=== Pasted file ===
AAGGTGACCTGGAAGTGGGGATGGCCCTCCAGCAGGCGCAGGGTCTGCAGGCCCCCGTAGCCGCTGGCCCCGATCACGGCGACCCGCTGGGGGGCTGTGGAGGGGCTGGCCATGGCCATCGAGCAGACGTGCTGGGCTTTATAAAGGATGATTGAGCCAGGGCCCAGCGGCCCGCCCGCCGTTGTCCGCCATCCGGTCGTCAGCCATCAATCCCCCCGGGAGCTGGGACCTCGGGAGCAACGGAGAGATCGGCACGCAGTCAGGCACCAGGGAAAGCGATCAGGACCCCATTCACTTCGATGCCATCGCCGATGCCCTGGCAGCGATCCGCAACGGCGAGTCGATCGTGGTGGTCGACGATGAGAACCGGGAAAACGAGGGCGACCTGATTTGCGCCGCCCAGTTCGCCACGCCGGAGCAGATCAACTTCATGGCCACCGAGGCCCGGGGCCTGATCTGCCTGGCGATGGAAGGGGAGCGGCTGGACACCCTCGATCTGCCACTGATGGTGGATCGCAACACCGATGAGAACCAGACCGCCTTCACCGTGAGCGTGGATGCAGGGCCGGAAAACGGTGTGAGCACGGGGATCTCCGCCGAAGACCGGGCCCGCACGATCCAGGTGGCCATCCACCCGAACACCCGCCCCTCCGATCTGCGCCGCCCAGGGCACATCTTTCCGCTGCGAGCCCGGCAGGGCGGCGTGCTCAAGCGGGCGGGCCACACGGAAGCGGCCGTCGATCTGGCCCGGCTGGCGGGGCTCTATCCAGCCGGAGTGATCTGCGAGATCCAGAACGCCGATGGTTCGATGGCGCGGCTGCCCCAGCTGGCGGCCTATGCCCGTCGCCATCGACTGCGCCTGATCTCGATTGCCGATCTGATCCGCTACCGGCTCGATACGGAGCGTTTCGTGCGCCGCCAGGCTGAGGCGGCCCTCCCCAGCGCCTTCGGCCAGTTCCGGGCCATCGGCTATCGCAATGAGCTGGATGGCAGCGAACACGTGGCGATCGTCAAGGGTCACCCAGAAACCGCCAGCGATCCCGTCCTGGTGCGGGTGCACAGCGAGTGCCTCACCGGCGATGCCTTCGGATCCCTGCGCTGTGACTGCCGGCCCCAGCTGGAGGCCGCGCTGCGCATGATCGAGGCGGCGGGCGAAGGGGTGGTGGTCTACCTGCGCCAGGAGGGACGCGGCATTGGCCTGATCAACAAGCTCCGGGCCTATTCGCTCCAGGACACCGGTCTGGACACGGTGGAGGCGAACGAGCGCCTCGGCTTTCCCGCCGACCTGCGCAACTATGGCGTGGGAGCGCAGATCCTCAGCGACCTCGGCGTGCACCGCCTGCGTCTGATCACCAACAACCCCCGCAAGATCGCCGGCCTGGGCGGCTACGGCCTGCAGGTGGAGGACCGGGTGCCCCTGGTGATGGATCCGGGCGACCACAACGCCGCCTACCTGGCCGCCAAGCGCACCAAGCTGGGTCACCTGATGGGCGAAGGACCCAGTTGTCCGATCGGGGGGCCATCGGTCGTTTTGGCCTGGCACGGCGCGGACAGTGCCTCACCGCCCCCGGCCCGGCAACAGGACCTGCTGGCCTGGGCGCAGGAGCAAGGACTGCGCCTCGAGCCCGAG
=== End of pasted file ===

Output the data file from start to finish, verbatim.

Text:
AAGGTGACCTGGAAGTGGGGATGGCCCTCCAGCAGGCGCAGGGTCTGCAGGCCCCCGTAGCCGCTGGCCCCGATCACGGCGACCCGCTGGGGGGCTGTGGAGGGGCTGGCCATGGCCATCGAGCAGACGTGCTGGGCTTTATAAAGGATGATTGAGCCAGGGCCCAGCGGCCCGCCCGCCGTTGTCCGCCATCCGGTCGTCAGCCATCAATCCCCCCGGGAGCTGGGACCTCGGGAGCAACGGAGAGATCGGCACGCAGTCAGGCACCAGGGAAAGCGATCAGGACCCCATTCACTTCGATGCCATCGCCGATGCCCTGGCAGCGATCCGCAACGGCGAGTCGATCGTGGTGGTCGACGATGAGAACCGGGAAAACGAGGGCGACCTGATTTGCGCCGCCCAGTTCGCCACGCCGGAGCAGATCAACTTCATGGCCACCGAGGCCCGGGGCCTGATCTGCCTGGCGATGGAAGGGGAGCGGCTGGACACCCTCGATCTGCCACTGATGGTGGATCGCAACACCGATGAGAACCAGACCGCCTTCACCGTGAGCGTGGATGCAGGGCCGGAAAACGGTGTGAGCACGGGGATCTCCGCCGAAGACCGGGCCCGCACGATCCAGGTGGCCATCCACCCGAACACCCGCCCCTCCGATCTGCGCCGCCCAGGGCACATCTTTCCGCTGCGAGCCCGGCAGGGCGGCGTGCTCAAGCGGGCGGGCCACACGGAAGCGGCCGTCGATCTGGCCCGGCTGGCGGGGCTCTATCCAGCCGGAGTGATCTGCGAGATCCAGAACGCCGATGGTTCGATGGCGCGGCTGCCCCAGCTGGCGGCCTATGCCCGTCGCCATCGACTGCGCCTGATCTCGATTGCCGATCTGATCCGCTACCGGCTCGATACGGAGCGTTTCGTGCGCCGCCAGGCTGAGGCGGCCCTCCCCAGCGCCTTCGGCCAGTTCCGGGCCATCGGCTATCGCAATGAGCTGGATGGCAGCGAACACGTGGCGATCGTCAAGGGTCACCCAGAAACCGCCAGCGATCCCGTCCTGGTGCGGGTGCACAGCGAGTGCCTCACCGGCGATGCCTTCGGATCCCTGCGCTGTGACTGCCGGCCCCAGCTGGAGGCCGCGCTGCGCATGATCGAGGCGGCGGGCGAAGGGGTGGTGGTCTACCTGCGCCAGGAGGGACGCGGCATTGGCCTGATCAACAAGCTCCGGGCCTATTCGCTCCAGGACACCGGTCTGGACACGGTGGAGGCGAACGAGCGCCTCGGCTTTCCCGCCGACCTGCGCAACTATGGCGTGGGAGCGCAGATCCTCAGCGACCTCGGCGTGCACCGCCTGCGTCTGATCACCAACAACCCCCGCAAGATCGCCGGCCTGGGCGGCTACGGCCTGCAGGTGGAGGACCGGGTGCCCCTGGTGATGGATCCGGGCGACCACAACGCCGCCTACCTGGCCGCCAAGCGCACCAAGCTGGGTCACCTGATGGGCGAAGGACCCAGTTGTCCGATCGGGGGGCCATCGGTCGTTTTGGCCTGGCACGGCGCGGACAGTGCCTCACCGCCCCCGGCCCGGCAACAGGACCTGCTGGCCTGGGCGCAGGAGCAAGGACTGCGCCTCGAGCCCGAG